Ohio Gov. Kasich brings the Republican field to 16
COLUMBUS, Ohio (AP) — Saying “big ideas change the world,” Ohio Gov. John Kasich declared his candidacy for the Republican nomination Tuesday.
Kasich, 63, launched his campaign at Ohio State University before a crowd of 2,000. The event marked the entry of a strong-willed and sometimes abrasive governor into a nomination race that now has 16 notable Republicans.
“I am here to ask you for your prayers, for your support, for your efforts because I have decided to run for president,” Kasich said in a scattered 43-minute speech packed with family anecdotes, historical references and calls for national renewal.
A veteran congressman as well as governor, Kasich told voters he is the only GOP candidate with experience in three broad areas of political leadership — the federal budget, national security and state government. He also spent nearly a decade at the Lehman Brothers financial services firm.
“I have the experience and the testing,” he said, “the testing which shapes you and prepares you for the most important job in the world, and I believe I know how to work and help restore this great United States.”
As budget chairman in the House, he became an architect of a deal in 1997 that balanced the federal budget.
Now in his second term in swing-state Ohio, he’s helped erase a budget deficit projected at nearly $8 billion when he entered office, boost Ohio’s rainy-day fund to a historic high and seen private-sector employment rebound to its pre-recession level.
Kasich worked toward his goals with budget cutting, privatization of parts of Ohio’s government and other, often business-style innovations. “We didn’t really have to slash things,” Kasich said of the budget squeeze. “We just had to use a 21st century formula.”
Unions, which turned back an effort by Kasich and fellow Republicans to limit public workers’ collective bargaining rights, say Kasich’s successes have come at a cost to local governments and schools, and say new Ohio jobs lack the pay and benefits of the ones they replaced.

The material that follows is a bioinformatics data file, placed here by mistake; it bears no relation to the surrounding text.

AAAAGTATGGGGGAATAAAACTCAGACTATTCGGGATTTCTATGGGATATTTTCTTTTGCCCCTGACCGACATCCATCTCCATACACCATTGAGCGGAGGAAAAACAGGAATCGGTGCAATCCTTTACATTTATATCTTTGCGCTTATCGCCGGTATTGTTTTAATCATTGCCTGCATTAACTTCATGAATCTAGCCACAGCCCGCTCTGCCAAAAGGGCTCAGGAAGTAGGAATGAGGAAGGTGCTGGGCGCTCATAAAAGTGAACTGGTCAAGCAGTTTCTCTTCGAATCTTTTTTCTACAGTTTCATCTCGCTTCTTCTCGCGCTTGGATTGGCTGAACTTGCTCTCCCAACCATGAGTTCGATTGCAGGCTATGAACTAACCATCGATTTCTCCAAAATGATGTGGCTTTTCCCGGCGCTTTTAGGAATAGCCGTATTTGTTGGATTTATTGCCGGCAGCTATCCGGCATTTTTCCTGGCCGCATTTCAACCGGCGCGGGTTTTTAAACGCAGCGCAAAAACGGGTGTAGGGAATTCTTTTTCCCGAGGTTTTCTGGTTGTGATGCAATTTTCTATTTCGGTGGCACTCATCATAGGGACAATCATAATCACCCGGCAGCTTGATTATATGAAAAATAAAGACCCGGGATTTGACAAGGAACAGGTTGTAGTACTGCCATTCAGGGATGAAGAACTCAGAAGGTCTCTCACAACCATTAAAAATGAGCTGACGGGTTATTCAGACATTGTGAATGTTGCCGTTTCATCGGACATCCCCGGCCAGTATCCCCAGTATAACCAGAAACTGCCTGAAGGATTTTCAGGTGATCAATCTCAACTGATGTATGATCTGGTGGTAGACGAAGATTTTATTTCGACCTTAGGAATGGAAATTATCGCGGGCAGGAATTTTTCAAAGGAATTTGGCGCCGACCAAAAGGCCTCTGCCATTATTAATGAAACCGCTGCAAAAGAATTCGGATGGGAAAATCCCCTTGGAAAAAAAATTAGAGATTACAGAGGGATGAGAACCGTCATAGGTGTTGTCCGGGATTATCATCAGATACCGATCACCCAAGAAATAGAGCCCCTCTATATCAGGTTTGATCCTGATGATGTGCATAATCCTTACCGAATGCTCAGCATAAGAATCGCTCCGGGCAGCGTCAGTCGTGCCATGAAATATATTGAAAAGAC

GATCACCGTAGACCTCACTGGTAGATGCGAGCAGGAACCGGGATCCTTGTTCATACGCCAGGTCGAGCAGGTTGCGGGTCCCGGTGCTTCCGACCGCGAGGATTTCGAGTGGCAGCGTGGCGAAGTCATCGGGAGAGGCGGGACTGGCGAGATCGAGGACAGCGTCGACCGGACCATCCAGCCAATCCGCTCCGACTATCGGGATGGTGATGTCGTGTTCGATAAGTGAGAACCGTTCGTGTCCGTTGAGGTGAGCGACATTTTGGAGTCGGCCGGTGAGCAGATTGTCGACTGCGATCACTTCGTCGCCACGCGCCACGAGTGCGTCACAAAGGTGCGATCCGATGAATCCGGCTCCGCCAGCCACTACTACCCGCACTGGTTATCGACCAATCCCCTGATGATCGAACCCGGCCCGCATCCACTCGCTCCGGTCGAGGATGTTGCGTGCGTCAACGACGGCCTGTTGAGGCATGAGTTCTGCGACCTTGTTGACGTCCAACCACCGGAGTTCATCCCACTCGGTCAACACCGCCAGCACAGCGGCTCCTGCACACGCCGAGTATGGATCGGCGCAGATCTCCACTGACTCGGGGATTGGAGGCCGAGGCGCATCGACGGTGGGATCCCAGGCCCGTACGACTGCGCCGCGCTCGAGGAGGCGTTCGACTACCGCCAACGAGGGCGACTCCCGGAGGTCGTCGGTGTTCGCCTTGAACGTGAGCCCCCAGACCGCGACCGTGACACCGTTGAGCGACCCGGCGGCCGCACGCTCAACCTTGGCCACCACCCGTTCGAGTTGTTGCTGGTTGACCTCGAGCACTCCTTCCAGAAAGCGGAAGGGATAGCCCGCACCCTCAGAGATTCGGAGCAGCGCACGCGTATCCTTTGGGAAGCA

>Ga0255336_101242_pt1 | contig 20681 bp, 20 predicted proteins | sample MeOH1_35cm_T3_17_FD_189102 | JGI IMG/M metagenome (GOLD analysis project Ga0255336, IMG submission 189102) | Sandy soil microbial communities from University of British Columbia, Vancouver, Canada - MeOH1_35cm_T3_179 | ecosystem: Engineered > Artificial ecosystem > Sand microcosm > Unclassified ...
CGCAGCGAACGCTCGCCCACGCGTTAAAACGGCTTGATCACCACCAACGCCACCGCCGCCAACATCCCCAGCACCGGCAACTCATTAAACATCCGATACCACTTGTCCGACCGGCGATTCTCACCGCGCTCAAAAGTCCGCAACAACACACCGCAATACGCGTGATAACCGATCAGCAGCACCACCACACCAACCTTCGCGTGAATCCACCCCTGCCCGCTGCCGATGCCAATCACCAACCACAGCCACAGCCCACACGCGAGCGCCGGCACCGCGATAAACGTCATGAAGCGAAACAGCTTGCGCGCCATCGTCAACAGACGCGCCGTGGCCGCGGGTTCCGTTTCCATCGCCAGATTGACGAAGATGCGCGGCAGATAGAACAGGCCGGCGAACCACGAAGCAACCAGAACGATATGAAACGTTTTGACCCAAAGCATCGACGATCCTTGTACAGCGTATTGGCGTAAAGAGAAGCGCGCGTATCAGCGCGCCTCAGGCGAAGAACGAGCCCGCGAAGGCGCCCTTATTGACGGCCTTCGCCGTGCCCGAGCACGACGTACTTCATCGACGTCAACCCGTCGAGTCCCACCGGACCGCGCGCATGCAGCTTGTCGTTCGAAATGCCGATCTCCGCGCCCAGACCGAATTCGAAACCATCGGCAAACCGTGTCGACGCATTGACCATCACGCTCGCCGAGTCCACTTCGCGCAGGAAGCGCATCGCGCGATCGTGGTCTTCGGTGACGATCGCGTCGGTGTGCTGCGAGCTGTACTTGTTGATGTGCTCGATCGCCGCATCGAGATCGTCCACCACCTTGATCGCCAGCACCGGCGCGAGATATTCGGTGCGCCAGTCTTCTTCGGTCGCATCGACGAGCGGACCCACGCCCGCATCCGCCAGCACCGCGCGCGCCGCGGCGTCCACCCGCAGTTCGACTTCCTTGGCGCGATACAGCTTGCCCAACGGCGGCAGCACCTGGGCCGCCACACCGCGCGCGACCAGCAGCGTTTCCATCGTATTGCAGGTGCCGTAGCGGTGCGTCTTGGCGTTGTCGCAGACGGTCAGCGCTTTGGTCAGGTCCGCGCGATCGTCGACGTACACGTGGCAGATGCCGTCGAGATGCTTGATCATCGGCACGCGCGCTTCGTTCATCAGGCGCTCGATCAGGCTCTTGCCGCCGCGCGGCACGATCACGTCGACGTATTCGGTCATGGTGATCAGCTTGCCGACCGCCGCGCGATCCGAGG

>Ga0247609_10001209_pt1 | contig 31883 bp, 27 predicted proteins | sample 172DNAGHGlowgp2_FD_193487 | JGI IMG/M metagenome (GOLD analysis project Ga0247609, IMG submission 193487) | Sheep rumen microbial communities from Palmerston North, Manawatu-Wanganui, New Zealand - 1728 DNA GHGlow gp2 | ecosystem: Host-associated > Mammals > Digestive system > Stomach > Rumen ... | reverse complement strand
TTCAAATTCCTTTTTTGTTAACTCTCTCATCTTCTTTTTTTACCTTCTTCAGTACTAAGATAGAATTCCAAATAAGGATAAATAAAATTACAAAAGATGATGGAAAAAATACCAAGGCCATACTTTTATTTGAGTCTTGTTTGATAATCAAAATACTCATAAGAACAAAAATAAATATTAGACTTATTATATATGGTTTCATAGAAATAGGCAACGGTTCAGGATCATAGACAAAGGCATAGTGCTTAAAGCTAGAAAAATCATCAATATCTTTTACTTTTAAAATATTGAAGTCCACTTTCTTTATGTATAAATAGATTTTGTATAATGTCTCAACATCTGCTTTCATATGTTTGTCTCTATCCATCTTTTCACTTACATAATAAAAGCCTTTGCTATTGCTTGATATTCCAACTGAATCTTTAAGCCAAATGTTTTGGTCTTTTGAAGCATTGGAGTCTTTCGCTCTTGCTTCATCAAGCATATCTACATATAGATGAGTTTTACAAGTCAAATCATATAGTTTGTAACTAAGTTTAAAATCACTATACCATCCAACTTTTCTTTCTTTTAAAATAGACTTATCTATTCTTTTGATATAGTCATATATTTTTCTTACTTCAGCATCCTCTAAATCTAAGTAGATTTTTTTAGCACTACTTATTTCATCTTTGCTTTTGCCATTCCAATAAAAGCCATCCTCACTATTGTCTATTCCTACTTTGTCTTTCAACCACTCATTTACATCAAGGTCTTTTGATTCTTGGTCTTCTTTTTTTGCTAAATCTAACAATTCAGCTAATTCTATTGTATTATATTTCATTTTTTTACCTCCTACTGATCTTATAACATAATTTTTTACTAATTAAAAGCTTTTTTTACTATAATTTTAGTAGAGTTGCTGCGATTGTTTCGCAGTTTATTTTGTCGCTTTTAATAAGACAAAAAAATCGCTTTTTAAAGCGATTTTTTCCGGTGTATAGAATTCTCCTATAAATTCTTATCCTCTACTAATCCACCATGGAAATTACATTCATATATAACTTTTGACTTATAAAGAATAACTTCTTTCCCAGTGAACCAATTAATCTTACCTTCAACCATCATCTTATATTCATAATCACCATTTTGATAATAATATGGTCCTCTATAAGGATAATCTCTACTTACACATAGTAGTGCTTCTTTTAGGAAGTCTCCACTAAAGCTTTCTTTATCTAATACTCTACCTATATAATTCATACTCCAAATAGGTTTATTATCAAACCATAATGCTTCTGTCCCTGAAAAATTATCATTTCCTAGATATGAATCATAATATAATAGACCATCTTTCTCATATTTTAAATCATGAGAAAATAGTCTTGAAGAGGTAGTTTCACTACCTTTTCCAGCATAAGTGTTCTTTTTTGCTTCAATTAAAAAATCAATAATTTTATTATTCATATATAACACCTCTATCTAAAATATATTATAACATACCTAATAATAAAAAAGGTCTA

As a marching band kept up a spritely cadence before Kasich spoke, scores of demonstrators gathered across the street to protest his cuts to the budget and to school districts specifically, as well as his closing of centers for people with development disabilities.
“Unless you are part of the 1 percent, Kasich is not your friend,” said Melissa Svigelj, 42, an educator from suburban Cleveland. ”.″
Among his supporters, Margo Bishop, 77, of Gahanna, Ohio, said she values his candor: “I think he’s speaking out, and even if I don’t agree all the time, ... at least he’s saying something.”
Kasich embraces conservative ideals but bucks his party on occasion and disdains the Republican sport of bashing Democrat Hillary Rodham Clinton. Visiting the early voting state of New Hampshire on Tuesday following his announcement, Kasich said his political career has taught him that the two parties must work together to get things done.
“I realized that purpose was more important than party,” Kasich said. “In my political career my whole vision is: How do we make changes and improve things for the people that we serve?”
His entry nearly rounds out an unusually diverse Republican lineup with two Hispanics, an African-American, one woman and several younger candidates alongside older white men. So many are running that it’s unclear Kasich will qualify for the GOP’s first debate in his home state in just two weeks, when only the top 10 candidates in national polling will be on stage.
Kasich’s post-announcement trip to New Hampshire runs through Thursday, and he’ll take questions from voters at five town hall-style events.
Tuesday evening, Kasich said his record shows he knows how to make change rather than just talk about it.
“I know how it works, I know how you turn the dials,” he said. “I know how you get in there and build a team of people who can change this country.”
Kasich’s allies at the political organization New Day for America reported raising $11.5 million on his behalf before his entry into the race.
Associated Press writer Kathleen Ronayne in Nashua, N.H., contributed.